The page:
10 Simple Changes That Could Help With Weight Loss

by Lauren Krouse
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10 Simple Changes That Could Help With Weight Loss

Science proves it: Small, simple lifestyle changes, aka micro-goals, can help you lose weight and keep it off long-term..

“Micro-strategies are the way to go,” says registered dietitian Keith-Thomas Ayoob. “They’re easy to do, produce small but immediate wins and add up to even greater ones over time.”

But what exactly are micro-goals or -strategies that can help you achieve an optimal weight? We’ve compiled ten that our registered dietitians recommend below.

1. Wake Up With a Glass of Water

Start each morning with a tall glass of H20, says Liz Wyosnick, a Seattle-based registered dietitian.

Rehydrating can help you avoid mistaking thirst for hunger and give you an energy boost (which is ideal for a morning workout).

Dietitian tip: Keep a glass on your nightstand or a water bottle beside your coffeemaker as your cue to drink water first thing, she suggests.

2. Eat a Protein-Packed Breakfast

Most people don’t get enough protein at breakfast, which makes them hungry in an hour or two when the office junk food starts calling,” says registered dietitian Lauren Harris-Pincus, author of “The Protein-Packed Breakfast Club“.

To stay fuller longer and stick to your daily calorie goal, add more protein to your morning meal with Greek yogurt, cottage cheese, eggs, protein powder or tofu, she says.

Most people should aim for a minimum of 20 g of protein per meal, but this number will vary from person to person.

Dietitian tip: Start your day off with a vegetable omelet made with two eggs, spinach, mushrooms and tomatoes. Top it off with shredded cheese and hot sauce. Enjoy with a side of fruit—whatever you have in the fridge!—and a slice of whole grain bread.

Also Read >> What 30 Grams of Protein Looks Like at Breakfast

3. Watch Out For Liquid Calories

Beverages such as sugary sodas and alcoholic cocktails can quickly add empty calories to your daily intake without providing any nutrients.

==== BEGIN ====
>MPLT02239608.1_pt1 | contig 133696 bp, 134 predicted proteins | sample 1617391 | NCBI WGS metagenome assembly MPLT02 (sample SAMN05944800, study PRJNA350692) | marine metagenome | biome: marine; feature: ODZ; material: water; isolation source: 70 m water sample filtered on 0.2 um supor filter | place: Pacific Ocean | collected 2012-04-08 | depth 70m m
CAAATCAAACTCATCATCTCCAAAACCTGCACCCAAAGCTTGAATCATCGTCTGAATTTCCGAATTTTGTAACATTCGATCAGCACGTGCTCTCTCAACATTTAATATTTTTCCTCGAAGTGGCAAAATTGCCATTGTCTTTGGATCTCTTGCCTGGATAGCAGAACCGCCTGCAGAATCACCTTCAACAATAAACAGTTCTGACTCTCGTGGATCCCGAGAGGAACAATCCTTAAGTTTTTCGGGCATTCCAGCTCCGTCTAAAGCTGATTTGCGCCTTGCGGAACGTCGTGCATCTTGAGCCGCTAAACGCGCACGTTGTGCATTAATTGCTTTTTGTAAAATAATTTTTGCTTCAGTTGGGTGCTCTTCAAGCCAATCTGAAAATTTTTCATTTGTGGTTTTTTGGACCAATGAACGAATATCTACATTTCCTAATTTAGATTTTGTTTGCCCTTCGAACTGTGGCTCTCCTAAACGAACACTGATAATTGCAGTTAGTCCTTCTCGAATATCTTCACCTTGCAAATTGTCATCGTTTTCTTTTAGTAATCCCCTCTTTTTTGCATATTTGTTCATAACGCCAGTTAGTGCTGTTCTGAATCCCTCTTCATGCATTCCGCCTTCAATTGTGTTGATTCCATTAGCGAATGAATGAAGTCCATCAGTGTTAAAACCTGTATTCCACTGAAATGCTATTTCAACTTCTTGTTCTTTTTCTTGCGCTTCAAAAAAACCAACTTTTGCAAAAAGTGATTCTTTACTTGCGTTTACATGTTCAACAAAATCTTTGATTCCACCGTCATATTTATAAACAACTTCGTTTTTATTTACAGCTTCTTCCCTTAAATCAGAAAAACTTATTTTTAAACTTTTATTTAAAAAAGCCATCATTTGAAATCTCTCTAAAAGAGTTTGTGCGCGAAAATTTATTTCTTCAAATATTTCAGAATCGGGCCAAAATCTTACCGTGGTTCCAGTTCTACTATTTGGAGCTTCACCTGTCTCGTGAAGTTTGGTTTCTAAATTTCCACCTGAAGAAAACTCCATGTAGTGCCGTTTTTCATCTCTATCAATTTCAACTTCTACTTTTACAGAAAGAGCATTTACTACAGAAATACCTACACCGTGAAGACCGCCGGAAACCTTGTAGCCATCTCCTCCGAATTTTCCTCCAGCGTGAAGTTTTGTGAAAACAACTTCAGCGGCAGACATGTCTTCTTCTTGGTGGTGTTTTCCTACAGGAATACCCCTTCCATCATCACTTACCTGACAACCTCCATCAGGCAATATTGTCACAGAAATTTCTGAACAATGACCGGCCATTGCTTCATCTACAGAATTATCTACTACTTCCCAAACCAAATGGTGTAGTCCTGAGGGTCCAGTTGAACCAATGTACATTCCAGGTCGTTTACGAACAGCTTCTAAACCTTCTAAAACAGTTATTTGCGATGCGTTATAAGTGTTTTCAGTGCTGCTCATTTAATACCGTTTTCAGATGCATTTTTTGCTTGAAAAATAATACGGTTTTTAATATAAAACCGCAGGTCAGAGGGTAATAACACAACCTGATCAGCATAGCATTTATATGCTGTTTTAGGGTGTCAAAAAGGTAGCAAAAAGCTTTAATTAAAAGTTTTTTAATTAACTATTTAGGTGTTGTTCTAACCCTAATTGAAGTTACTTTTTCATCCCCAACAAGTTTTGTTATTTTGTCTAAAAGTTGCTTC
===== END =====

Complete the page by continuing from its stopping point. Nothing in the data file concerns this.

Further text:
Try experimenting with different drinks to keep your beverages interesting and flavorful without the added sugars.

Dietitian tip: When craving something other than plain water, try mixing sparkling water with lime or lemon juice and your preferred jam or jelly.

4. Take Lunchtime Walks

“There’s no need to run a marathon to lose weight, but most people need to move more,” says Ayoob.

For example, say you spend half of your lunch hour eating and the other half walking. Those extra steps add up overtime and can help improve brain health, weight management, bones and muscle health, and more.

Dietitian tip: If you work from home, try calling into meetings while on a walk or add in “exercise bites” throughout the day by completing 3-5 minute high intensity exercises like burpees or jumping jacks.

5. Swap Quick Fixes For SMART Goals

While it’s tempting to be swayed by social media weight loss trends that promise instant results, the reality is that weight loss requires time. It involves developing new habits and routines, which don’t happen overnight.

By setting SMART goals (specific, measurable, achievable, relevant, and time-bound), you create a roadmap to establish sustainable habits for the long term.

For instance, a SMART goal could be to incorporate an additional 3 grams of fiber into every meal through fruits, vegetables, or whole grains for the upcoming week.

Also Read >> How to Set, Track and Hit 6 Smart Goals For Weight Loss

6. Pair Grocery Shopping With Mini-Meal Prep

Non-starchy produce (think: leafy greens, carrots, celery, cucumbers, tomatoes and broccoli) are a must for weight-loss because they’re high-volume and low-calorie, says Wyosnick.